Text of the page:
The UNP is to hold a dialogue with international and local bodies including UNESCO that are concerned about preserving nature, to safeguard the Sinharaja rain forest, party Deputy Leader Ruwan Wijewardene said yesterday.
Mr. Wijewardene told a media conference that the focus of its party was to prevent the water project which is said to be set up within the forest.
“We will start up a dialogue with local and international bodies which are concerned with preserving nature and wildlife in order to save Sri Lanka’s only rain forest. However our exercise will not be a politically motivated one,” Mr. Wijewardene said.
He said the UNP will make a written request from UNESCO to help safeguard the rainforest.
“Trees in the Sinharaja forest were felled by the State Timber Corporation in the 1970s. Following the lobbying by environmentalists, then-President J R. Jayewardene stopped that exercise. This was followed by the introduction of the National Heritage Wilderness Areas Act of 1988 under which all activities done within the forest are prohibited. No person can cut, mark, plot, girdle or convert, collect or remove any plant or tree from the forest area, wilfully strip off a bark or engage in other form of damage or interfere with any tree, cut grass under section 4 of the Act. No one could lay his or her hands on any tree or plant under this legislation. No person can make any fresh clearing as well,” he said.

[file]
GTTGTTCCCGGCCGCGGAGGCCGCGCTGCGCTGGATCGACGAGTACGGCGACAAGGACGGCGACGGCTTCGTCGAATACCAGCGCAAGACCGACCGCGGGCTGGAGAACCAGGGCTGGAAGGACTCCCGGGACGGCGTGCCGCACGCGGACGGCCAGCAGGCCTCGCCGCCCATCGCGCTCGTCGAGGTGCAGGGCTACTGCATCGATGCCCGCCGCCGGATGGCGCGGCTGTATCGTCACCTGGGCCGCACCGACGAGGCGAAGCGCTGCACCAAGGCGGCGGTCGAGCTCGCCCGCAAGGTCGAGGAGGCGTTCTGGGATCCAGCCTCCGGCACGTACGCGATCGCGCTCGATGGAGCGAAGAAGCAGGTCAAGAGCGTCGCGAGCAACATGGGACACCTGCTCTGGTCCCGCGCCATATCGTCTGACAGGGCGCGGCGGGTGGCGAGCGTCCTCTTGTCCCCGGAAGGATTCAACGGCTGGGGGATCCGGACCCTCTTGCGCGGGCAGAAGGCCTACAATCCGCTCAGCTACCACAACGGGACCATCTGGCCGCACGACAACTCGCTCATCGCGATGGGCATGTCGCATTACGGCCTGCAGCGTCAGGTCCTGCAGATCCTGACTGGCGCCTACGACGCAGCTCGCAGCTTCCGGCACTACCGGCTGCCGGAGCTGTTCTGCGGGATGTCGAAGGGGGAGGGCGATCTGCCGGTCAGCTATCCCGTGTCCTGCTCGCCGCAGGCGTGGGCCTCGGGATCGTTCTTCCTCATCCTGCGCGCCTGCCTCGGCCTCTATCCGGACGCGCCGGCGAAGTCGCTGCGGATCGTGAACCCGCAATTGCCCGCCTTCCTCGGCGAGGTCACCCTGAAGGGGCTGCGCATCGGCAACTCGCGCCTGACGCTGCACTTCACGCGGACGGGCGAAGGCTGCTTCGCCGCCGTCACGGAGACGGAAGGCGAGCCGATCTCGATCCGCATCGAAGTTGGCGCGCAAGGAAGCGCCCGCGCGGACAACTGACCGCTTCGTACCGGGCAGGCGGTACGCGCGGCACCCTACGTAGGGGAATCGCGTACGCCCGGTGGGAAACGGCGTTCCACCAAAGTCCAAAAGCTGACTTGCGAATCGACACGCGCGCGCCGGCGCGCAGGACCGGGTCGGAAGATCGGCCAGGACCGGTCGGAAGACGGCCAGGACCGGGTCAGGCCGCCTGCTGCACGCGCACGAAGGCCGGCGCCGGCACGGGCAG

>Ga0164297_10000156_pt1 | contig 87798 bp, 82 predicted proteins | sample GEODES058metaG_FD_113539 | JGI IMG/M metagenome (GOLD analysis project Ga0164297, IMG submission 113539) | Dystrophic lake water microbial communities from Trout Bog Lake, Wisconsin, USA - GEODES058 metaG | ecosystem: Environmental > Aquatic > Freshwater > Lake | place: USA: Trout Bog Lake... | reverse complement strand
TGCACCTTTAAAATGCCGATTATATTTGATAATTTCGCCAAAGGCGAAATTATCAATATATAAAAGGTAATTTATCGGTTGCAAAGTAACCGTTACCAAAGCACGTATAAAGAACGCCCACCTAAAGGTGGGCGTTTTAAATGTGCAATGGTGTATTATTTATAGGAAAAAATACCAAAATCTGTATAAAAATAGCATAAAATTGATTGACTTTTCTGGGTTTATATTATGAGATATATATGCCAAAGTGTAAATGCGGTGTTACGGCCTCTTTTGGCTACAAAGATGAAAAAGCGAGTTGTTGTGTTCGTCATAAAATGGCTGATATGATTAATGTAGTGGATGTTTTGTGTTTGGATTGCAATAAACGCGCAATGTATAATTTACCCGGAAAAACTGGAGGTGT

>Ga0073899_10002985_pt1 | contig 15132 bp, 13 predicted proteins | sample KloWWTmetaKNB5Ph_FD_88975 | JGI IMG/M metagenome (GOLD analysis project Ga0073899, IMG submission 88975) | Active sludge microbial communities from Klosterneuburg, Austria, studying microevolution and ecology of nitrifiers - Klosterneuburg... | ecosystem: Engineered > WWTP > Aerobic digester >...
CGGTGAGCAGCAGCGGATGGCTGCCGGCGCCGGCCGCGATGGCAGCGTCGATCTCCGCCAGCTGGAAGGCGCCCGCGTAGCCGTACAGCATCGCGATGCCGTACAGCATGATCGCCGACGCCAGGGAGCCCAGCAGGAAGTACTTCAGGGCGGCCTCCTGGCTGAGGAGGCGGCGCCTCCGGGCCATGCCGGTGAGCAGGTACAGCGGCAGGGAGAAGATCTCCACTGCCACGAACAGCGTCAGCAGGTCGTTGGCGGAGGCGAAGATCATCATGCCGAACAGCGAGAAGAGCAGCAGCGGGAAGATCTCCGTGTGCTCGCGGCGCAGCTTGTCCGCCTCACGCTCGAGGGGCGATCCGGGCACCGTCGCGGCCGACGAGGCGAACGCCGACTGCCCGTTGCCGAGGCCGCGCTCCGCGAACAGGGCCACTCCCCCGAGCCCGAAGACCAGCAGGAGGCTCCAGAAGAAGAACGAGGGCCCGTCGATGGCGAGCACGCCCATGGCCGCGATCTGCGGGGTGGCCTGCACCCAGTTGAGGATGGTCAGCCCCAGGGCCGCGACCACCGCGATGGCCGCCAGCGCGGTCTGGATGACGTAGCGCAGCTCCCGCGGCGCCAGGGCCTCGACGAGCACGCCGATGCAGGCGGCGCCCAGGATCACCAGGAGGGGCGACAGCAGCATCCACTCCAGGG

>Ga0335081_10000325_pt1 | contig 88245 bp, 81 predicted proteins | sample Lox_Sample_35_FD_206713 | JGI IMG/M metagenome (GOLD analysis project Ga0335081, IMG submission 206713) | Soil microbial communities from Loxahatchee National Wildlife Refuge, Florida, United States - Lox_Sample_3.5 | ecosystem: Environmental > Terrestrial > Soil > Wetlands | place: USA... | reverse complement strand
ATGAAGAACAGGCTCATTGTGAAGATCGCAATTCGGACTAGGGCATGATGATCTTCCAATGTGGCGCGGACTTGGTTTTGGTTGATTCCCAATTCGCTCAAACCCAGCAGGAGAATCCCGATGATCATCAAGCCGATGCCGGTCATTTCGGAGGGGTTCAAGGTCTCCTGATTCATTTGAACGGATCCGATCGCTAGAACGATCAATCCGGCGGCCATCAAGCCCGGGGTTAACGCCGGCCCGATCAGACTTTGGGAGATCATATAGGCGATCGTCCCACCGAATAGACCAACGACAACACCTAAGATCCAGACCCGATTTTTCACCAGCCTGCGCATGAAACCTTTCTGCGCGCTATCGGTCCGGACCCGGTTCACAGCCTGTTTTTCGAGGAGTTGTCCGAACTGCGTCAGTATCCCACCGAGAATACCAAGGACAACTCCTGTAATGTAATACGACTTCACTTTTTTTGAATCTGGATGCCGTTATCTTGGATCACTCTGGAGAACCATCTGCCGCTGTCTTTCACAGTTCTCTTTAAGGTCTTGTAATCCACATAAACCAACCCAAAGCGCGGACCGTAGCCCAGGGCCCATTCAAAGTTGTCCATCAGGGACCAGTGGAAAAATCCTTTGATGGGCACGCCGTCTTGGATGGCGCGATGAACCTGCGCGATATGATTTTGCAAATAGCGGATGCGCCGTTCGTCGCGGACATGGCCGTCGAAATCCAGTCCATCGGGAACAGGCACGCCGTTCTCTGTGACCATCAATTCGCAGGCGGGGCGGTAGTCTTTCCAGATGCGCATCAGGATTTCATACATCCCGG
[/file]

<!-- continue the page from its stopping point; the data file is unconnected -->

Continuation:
“Legal action could be taken against anyone who violates this Act. We presume that Minister Chamal Rajapaksa who said a water project will be implemented within the Sinharaja forest is aware of this,” he said.
He said the project should be stopped forthwith and the water project should be located somewhere else.
“There were 6,782 hectares in the Sinharaja Forest when Late President Jayewardene gazetted it as a reserved forest. The forest was extended to 11, 992 hectares in 1992.
On a different note, the UNP Deputy Leader said the government should carry out an independent investigation to determine as to who was behind the importation of contaminated coconut oil.
Environmentalist and former member of the Food Control Board Dr. Ajantha Perera who also participated in the conference said aflatoxin which is found to be a substance that spreads cancer is usually formed in Copra. “Refining of contaminated oil will not serve any purpose as a result,” she said. (Yohan Perera)